Ever feel like you don’t have the "right" resume for the job you’re applying for? Rachel Hollis has. The motivational speaker and author didn’t receive a formal education. And didn’t have a network or connections when she was starting out. But the secret to her success? Pure hustle. This week, Rachel shared why showing an employer how hard you work will get you hired...fancy degree optional.
Editor's Note: We asked Rachel to address the controversy and criticism surrounding her lack of inclusivity and accusations of plagiarism. Listen at 29:19.
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Danielle: I want to talk about how you started. And you said...that you didn't go to college. And yet you got a foot in the door at Miramax. And I want to bring people back to those early days for you because whether it's that you didn't go to college, or you feel you didn't go to the right college, or you feel like you don't have the right resume for whatever reason, it can be really hard to get started. And I feel like it's easy at times to, as women, say that this is why we're not right for this job, [or] for [a] promotion. How did you craft the story of how you grew up, to not going to college, to getting that first job?
Rachel: I will outwork everybody. I am one of the hardest workers you will ever meet. And I knew I didn't have a formal education, I didn't have access or resources or connections, but I knew that if you gave me a shot, I'll work to death. And you can't understand how big a deal that is.
…. I might not know all the things, but I will outwork you.... I think I have always been audacious. I shoot my shot way before I'm ready to have that thing.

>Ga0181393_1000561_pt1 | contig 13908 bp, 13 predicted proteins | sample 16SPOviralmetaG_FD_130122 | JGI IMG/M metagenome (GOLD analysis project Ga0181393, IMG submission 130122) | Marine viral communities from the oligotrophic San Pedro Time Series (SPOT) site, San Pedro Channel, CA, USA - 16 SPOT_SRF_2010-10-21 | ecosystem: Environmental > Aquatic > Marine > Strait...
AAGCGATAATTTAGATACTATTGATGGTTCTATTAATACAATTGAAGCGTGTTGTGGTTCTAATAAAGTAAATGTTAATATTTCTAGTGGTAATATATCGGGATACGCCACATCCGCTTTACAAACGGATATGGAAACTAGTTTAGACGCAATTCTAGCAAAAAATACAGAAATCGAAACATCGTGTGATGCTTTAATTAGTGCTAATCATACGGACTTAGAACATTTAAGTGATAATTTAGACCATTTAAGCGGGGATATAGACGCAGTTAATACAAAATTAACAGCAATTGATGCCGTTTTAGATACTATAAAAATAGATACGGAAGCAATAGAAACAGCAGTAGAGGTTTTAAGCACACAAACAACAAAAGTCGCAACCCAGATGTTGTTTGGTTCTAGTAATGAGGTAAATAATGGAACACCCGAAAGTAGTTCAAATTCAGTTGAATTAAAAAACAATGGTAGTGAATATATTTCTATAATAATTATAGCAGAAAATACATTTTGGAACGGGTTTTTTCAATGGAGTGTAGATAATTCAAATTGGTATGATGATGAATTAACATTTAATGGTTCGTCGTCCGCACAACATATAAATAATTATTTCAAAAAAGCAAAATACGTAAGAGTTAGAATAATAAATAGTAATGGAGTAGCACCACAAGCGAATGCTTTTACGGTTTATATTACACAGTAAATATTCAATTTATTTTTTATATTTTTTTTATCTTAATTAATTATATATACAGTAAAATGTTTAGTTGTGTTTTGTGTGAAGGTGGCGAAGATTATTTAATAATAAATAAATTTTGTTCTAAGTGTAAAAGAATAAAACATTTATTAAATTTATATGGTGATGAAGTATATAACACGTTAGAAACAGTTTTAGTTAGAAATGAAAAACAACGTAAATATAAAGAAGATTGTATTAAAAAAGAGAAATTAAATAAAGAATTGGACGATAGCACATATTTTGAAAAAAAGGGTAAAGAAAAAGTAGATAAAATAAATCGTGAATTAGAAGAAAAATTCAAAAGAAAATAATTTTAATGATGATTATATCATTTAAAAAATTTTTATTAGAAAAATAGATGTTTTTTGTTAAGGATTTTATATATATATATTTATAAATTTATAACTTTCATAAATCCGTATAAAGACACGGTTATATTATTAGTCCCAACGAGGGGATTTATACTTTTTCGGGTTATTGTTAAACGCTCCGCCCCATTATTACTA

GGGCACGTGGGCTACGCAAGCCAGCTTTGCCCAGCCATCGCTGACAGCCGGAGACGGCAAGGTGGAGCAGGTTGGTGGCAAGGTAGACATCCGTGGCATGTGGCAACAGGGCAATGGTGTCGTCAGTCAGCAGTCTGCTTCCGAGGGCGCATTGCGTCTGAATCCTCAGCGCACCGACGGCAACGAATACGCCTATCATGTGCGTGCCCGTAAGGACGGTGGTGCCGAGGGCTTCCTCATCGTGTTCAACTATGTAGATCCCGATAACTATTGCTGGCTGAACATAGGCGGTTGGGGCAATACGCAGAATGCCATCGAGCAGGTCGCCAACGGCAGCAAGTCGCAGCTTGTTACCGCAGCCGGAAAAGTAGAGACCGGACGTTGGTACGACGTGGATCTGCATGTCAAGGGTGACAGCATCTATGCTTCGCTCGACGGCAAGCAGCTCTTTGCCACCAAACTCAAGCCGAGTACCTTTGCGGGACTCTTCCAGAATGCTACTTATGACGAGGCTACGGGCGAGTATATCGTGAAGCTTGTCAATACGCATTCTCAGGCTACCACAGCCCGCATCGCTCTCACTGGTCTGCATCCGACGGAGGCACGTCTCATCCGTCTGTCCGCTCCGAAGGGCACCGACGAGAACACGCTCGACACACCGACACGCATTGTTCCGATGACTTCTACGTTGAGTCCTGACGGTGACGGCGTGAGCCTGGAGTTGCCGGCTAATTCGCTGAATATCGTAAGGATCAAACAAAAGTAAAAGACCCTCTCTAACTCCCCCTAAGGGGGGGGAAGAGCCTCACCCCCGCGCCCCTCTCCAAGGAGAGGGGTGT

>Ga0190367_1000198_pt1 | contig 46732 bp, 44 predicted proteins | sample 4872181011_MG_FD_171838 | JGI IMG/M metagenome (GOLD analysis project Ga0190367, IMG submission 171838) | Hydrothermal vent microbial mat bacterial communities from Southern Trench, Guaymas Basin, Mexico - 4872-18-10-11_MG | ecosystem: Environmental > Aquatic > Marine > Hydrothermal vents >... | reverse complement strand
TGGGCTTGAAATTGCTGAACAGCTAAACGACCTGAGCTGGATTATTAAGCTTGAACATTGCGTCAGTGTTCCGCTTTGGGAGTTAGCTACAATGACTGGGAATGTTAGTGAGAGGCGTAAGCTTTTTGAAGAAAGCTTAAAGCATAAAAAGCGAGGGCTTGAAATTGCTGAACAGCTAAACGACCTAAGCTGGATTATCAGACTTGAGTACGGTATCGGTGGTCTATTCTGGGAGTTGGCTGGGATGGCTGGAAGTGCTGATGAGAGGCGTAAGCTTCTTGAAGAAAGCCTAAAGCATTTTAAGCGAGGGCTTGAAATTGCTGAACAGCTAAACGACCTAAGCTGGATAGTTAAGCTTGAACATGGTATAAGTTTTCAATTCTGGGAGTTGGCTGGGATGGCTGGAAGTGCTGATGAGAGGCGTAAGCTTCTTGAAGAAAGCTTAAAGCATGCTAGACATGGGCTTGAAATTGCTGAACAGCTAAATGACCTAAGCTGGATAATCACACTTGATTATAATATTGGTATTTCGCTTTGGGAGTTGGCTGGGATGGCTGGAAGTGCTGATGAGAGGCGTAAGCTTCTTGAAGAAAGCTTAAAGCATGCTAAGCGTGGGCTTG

Rachel: I think that there are seasons to rest and there are seasons to sprint. And you have to know yourself well enough to understand which season this is. You know, a season where you have a new baby? Not a season to sprint. A season to stay alive. We have to be graceful with ourselves. And I think what I've learned in my life is to listen to my body, and to listen to my heart, and to listen to what I need.
But I also do think the flip side is there are seasons when you gotta hustle. That's just reality. So what does it look like to take care of yourself so that when it is a time to sprint, you have the energy that you need to do what's being asked of you. I actually think that burnout happens a lot because you sort of lost the passion for this thing that you were doing.
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"Untame the companies."
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"All of a sudden the people are gone, the food that everyone dropped off is gone, and you're alone in the house. And that's where you learn what strength is."